We’ve all been there before. You made a promise to your boss you couldn’t keep, or something unplanned happened that disrupted your work, and now you don’t have that big report due when you said you would.
While it’s always best to meet your company’s expectations in the first place, a good excuse can help shield your professional reputation from damage on the rare occasion when you aren’t able to deliver.
Here’s what you should do in the event of an excuse emergency:
Prepare in advance.
One way people protect their image in the workplace is by giving their manager a reason they might fail before they even attempt the task. This tactic, known as self-handicapping, can be useful if you know in advance that there’s a good chance you might not be able to complete an assignment.
For instance, you could say something like, “I’ll do my best to get this project done on time, but it’s going to be hard for me to find time while my mother is in the hospital.”
This way, if you aren’t able to get the project finished by deadline, your boss already has an idea of why your failure was not your fault. And if you do succeed, you come out looking like a superstar.
“The self-handicapper controls the impressions of targets by getting into situations or circumstances that appear quite negative, but paradoxically allow the person to sustain an image of competence, and even sympathy,” former Rochester Institute of Technology management professor Andrew DuBrin writes in his book, “Impression Management in the Workplace: Research, Theory, and Practice.“
Make it detailed.
When making an excuse, it’s important to have a clear, detailed account of why things didn’t work out.
A 2010 study of 173 college students found that excuses were more likely to be found acceptable when they were more specific, even if the screwup in question caused lots of damage.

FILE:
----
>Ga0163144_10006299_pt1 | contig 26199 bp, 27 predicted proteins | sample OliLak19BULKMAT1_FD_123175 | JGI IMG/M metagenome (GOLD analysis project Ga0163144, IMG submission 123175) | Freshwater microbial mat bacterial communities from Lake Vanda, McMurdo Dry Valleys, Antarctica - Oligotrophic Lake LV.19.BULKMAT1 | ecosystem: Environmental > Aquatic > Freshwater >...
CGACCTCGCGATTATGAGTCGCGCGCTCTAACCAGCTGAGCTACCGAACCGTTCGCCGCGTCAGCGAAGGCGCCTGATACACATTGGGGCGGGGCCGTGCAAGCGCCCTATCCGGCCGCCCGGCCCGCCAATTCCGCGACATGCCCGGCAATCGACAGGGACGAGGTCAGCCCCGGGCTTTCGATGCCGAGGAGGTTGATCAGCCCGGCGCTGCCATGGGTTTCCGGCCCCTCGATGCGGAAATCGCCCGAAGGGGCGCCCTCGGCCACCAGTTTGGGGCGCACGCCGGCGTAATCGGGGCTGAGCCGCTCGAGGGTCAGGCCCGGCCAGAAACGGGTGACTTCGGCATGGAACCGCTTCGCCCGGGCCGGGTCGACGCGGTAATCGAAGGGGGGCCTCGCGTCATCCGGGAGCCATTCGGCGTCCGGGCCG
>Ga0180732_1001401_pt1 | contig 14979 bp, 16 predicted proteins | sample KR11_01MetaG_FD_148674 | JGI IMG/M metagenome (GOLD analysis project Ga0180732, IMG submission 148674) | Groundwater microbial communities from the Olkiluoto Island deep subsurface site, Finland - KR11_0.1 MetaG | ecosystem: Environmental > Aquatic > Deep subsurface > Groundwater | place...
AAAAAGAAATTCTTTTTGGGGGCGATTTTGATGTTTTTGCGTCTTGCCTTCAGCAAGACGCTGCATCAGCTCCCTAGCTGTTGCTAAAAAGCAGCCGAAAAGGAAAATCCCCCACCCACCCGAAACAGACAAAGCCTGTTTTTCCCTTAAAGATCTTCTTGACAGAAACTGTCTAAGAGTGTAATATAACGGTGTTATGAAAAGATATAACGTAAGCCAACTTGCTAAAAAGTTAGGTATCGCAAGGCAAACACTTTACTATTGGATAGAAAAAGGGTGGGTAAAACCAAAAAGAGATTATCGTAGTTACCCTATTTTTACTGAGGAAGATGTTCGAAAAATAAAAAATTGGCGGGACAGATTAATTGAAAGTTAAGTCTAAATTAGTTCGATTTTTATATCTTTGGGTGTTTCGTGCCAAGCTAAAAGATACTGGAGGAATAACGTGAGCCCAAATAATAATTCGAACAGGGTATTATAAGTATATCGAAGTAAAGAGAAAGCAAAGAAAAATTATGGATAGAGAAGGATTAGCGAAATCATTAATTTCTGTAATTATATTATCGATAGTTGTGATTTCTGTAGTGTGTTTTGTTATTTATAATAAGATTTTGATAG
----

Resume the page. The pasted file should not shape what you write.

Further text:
For instance, instead of just saying that your computer malfunctioned, tell your boss the exact time period which during which your machine wasn’t working and how you tried to work around the issue.
Apologise to the people who suffered from your failure.
People are a lot more likely to accept your excuse if they believe that you understand and feel bad about the headaches you have caused your team members, University of Washington assistant professor Ryan Fehr tells The Wall Street Journal.
You can communicate your empathy by saying something like, “I’m really sorry I didn’t get that report to you on time. I know our client is eagerly awaiting a recommendation.”
Blame external circumstances.
An excuse isn’t much good if the take-home is that you were too lazy or incompetent to get things done. Try shifting attention to things that are out of your control, like weather delaying a flight or an untimely sickness.
“Blaming the environment or external factors deflects attention from a damaged social identity,” DuBrin writes.
Don’t screw up again.
James McElroy, an Iowa State professor who has studied self-handicapping, tells The New York Times that his research shows that people view their coworkers unfavorably after the second time they make an excuse for being unable to meet their goals.
If you find yourself using this excuse-making guide with regularity, it might be time to start figuring out why you need to explain yourself in the first place.
“What happens here is that if you do it often, observers attribute your performance to you, but begin to view it as part of your disposition, i.e., you’re a whiner,” McElroy tells The Times.
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